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Paperback fighter.

Paperback Fighter

Tom Clancy is lousy at writing sex scenes between a man and a woman. But he's great at writing sex scenes between a man and a weapons system. In Clancy's Red Storm Rising, it's boy meets plane, boy gets plane:

Colonel Douglas Ellington's fingertips caressed the control stick of his F-19A Ghostrider attack fighter....

Lockheed called her the Ghostrider. The pilots called her the Frisbee, the F-19A, the secretly developed Stealth attack fighter. She had no corners, no box shapes to allow radar signals to bounce cleanly off her. Her high-bypass turbofans were designed to emit a blurry infrared signature at most. From above, her wings appeared to mimic the shape of a cathedral bell. From in front, they curved oddly toward the ground, earning her the affectionate nickname of Frisbee. Though she was a masterpiece of electronic technology inside, she usually didn't use her active systems....

Or consider this episode from The Cardinal of the Kremlin:

Slowly, the Archer raised the launcher and trained its two-element sight on the approaching helicopter. His thumb went sideways and down on the activation switch, and he nestled his cheekbone on the conductance bar. He was instantly rewarded with the warbling screech of the launcher's seeker unit.

... The helicopter was sideslipping right at him now, expanding around the inner ring of the sight. It was now in range. The Archer punched the forward button with his left thumb, "uncaging" the missile and giving the infrared seeker-head on the Stinger its first look at the heat radiating from the Mi-24's turboshaft engines. The sound carried through his cheekbone into his ear changed. The missile was now tracking the target....

The missile screamed its readiness at the Archer now, but still he was patient. He put his mind into that of his target, and judged that the pilot would come closer still before his helicopter had the shot he wanted at the hated Afghans. And so he did. When the Hind was only a thousand meters off, the Archer took a deep breath, super-elevated his sight, and whispered a brief prayer of vengeance. The trigger was pulled almost of its own accord.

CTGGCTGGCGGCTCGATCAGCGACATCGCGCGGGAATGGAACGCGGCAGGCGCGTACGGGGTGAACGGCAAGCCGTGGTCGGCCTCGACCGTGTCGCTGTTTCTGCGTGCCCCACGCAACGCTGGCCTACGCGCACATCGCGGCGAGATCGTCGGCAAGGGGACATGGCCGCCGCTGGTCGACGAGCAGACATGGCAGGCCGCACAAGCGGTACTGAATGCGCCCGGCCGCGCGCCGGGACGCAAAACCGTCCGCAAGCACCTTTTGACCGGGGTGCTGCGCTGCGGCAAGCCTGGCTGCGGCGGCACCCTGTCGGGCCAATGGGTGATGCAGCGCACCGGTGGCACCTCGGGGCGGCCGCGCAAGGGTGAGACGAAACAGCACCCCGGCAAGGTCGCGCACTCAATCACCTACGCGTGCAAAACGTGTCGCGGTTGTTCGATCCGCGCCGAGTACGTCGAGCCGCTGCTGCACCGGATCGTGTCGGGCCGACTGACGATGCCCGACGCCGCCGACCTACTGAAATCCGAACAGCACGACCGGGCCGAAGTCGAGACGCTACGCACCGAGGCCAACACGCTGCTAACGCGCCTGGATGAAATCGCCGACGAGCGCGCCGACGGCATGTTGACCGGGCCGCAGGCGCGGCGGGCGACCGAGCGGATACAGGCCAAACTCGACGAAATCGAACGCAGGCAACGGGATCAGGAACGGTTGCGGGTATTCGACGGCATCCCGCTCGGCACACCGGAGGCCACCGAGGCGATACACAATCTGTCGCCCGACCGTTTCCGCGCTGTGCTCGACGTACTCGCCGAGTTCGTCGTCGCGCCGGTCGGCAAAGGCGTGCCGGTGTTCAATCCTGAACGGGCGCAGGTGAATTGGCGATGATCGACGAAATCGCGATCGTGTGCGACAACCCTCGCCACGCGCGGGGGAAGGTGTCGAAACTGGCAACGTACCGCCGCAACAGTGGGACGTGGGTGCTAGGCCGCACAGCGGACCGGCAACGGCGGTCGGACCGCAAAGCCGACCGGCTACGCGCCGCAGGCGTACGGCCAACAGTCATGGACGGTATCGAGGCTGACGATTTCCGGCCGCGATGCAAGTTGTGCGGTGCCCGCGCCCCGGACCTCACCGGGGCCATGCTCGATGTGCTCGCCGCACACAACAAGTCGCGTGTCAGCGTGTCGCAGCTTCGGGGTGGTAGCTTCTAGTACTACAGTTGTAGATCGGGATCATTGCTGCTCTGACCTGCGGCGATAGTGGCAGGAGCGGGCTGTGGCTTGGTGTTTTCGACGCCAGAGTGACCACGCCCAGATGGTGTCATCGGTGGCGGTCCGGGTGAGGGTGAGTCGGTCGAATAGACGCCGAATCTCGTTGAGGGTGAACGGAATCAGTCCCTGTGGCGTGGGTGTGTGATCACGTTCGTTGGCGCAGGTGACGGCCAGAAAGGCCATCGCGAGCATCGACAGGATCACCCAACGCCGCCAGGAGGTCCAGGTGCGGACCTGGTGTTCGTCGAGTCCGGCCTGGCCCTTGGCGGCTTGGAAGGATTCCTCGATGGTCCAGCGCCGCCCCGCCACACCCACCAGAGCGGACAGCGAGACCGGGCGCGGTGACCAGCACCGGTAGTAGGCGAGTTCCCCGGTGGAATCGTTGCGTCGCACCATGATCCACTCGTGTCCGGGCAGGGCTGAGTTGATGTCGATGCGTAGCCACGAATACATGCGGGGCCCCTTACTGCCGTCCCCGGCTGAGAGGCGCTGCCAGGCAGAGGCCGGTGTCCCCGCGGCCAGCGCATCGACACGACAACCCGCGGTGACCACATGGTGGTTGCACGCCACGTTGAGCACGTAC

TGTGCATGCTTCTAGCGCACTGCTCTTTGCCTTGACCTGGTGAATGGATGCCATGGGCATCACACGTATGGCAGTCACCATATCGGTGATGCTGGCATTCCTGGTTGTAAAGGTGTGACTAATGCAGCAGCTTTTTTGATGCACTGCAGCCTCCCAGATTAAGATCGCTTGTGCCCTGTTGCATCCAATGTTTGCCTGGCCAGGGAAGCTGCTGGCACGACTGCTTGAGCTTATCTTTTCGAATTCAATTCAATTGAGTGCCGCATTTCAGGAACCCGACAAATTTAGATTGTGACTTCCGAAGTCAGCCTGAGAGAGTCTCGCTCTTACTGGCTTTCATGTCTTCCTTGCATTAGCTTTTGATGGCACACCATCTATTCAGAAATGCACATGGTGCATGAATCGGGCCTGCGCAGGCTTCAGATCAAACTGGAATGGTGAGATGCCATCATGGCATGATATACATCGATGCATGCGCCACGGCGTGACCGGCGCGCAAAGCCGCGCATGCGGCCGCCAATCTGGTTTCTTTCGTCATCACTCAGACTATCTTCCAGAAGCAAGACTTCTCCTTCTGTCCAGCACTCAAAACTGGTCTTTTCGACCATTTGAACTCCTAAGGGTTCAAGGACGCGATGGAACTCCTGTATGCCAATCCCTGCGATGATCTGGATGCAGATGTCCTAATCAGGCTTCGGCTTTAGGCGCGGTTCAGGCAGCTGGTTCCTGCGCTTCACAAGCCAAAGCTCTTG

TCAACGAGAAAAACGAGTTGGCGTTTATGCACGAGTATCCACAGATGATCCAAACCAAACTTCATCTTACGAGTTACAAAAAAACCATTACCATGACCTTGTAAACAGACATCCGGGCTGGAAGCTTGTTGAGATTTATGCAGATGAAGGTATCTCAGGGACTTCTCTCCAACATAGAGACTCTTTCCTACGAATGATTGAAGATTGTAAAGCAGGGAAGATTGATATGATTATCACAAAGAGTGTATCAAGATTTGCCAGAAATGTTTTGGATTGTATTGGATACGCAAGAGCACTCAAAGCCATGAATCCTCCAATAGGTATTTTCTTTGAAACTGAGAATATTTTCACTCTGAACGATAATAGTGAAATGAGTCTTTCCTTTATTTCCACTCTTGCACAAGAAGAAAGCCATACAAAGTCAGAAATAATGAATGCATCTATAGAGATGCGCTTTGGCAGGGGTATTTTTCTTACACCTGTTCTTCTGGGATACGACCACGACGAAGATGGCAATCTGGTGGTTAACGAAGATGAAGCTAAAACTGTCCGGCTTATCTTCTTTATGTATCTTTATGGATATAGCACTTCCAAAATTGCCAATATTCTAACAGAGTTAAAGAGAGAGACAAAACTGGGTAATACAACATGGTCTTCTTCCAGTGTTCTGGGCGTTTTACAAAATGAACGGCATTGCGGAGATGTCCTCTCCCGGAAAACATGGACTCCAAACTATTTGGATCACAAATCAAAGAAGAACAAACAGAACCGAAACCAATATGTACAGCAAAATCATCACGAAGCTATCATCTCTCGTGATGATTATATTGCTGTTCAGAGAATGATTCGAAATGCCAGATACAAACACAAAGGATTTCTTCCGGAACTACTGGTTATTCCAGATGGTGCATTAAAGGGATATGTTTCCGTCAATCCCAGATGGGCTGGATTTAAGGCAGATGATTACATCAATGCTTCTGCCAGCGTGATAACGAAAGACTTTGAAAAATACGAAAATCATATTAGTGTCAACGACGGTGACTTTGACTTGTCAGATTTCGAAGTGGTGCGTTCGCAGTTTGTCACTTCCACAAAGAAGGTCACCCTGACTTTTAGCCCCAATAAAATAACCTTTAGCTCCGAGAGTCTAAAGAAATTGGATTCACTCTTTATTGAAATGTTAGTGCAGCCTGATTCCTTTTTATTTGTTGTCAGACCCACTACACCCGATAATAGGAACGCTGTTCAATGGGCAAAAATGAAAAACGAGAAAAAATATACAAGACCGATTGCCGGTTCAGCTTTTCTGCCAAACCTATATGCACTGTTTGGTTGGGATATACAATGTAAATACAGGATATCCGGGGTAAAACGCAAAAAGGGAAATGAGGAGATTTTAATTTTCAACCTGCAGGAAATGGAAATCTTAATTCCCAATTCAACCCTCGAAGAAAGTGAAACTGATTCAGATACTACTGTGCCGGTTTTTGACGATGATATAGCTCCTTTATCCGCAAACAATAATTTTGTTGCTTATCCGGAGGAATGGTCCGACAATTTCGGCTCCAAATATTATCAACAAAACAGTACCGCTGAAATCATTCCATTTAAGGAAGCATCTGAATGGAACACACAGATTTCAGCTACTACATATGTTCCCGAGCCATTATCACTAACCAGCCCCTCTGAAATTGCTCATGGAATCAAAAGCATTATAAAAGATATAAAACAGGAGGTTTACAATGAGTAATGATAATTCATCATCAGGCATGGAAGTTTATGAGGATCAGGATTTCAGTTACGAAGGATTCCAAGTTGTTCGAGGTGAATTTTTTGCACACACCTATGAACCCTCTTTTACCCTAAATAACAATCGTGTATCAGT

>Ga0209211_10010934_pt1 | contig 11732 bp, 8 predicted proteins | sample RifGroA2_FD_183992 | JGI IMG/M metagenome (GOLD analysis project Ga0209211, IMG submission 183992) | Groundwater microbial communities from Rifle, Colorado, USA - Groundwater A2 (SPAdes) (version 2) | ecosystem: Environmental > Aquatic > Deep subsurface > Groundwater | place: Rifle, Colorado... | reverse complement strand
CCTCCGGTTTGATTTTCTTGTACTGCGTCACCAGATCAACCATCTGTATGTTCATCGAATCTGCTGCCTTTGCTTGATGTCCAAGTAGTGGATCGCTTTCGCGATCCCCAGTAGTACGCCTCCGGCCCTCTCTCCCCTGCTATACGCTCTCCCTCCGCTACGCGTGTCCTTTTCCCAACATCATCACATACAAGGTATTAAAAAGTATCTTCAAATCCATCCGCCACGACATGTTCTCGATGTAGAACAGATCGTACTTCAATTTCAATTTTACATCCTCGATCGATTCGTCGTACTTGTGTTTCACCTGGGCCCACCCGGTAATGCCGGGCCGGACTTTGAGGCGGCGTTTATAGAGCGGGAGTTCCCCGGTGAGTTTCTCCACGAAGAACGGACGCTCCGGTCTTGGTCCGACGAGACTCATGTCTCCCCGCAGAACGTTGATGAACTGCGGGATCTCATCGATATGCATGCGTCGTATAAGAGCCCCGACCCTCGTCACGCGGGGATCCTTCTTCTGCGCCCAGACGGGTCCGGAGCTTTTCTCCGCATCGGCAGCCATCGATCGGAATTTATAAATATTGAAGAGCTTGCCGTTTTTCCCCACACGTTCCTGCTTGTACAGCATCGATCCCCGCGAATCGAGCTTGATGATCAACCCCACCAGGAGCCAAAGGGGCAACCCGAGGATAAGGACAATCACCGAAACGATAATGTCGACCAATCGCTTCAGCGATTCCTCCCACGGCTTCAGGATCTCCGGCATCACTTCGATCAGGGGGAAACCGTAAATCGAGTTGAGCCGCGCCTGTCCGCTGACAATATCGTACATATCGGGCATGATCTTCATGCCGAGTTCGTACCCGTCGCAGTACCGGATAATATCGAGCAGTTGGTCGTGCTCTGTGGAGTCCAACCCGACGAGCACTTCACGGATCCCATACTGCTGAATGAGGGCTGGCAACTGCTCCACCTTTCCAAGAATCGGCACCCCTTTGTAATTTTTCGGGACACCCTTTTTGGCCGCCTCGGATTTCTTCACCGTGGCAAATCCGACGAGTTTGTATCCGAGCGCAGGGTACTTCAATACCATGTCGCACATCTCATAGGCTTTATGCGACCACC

... As always, it was almost a sexual release when the launcher tube bucked in his hands...

All this caressing! All this nestling! This warbling, whispering, and bucking! In Clancy's world, war takes on the romantic allure most of us find in something else. What was it that Clancy said after the Army let him drive a tank and fire its cannon? "Sixty tons, 1,500 horsepower, and a four-inch gun--that's sex!" And what was his comment after the Army staged mock battles for his viewing pleasure? "It was Disneyland with guns! It was better than sex!"

Well, so what? Clancy is, after all, great airport reading. What's the harm in having such a hoot on paper with wars that never happened? The harm is that a lot of people read at the airport--to date, 20 million of them have read Clancy's five books. And there could be at least that many customers for the first Clancy movie--The Hunt for Red October--when it comes out next spring. That's millions and millions of people who have gotten most of what they know about warfare and the U.S. military from an ex-insurance agent who never served a day on active duty.

Government by bestseller

And the further misfortune is that some of those fans control the U.S. military. Ronald Reagan called Clancy his favorite author and had him in for a private chat at the White House. With patronage like that, Clancy has had no trouble getting the ear of the National Security Council, the CIA, and the FBI. The Navy lets him go to sea and the Army lets him drive tanks. Dan Quayle is also an admirer; once, in a speech on the Senate floor, Quayle advocated funding the ASAT antisatellite weapon on the grounds that it was what won the war in Red Storm Rising. "They're not just novels," Quayle explained. "They're read as the real thing."

Late last summer, George Bush made sure he got a copy of Clancy's newest novel, Clear and Present Danger, within hours of its publication, and he recently said that Clancy has made "a marvelous contribution... to our literary world and, I also would like to think, to the national security interests of the United States." It's more than a little eerie that just a few weeks after reading Clancy's latest effort, in which the U.S. government turns away from confronting the Evil Empire in order to tackle Colombian narcoterrorism, Bush decided to do the same thing. Have we finally arrived at a new form of polity? Government by Bestseller.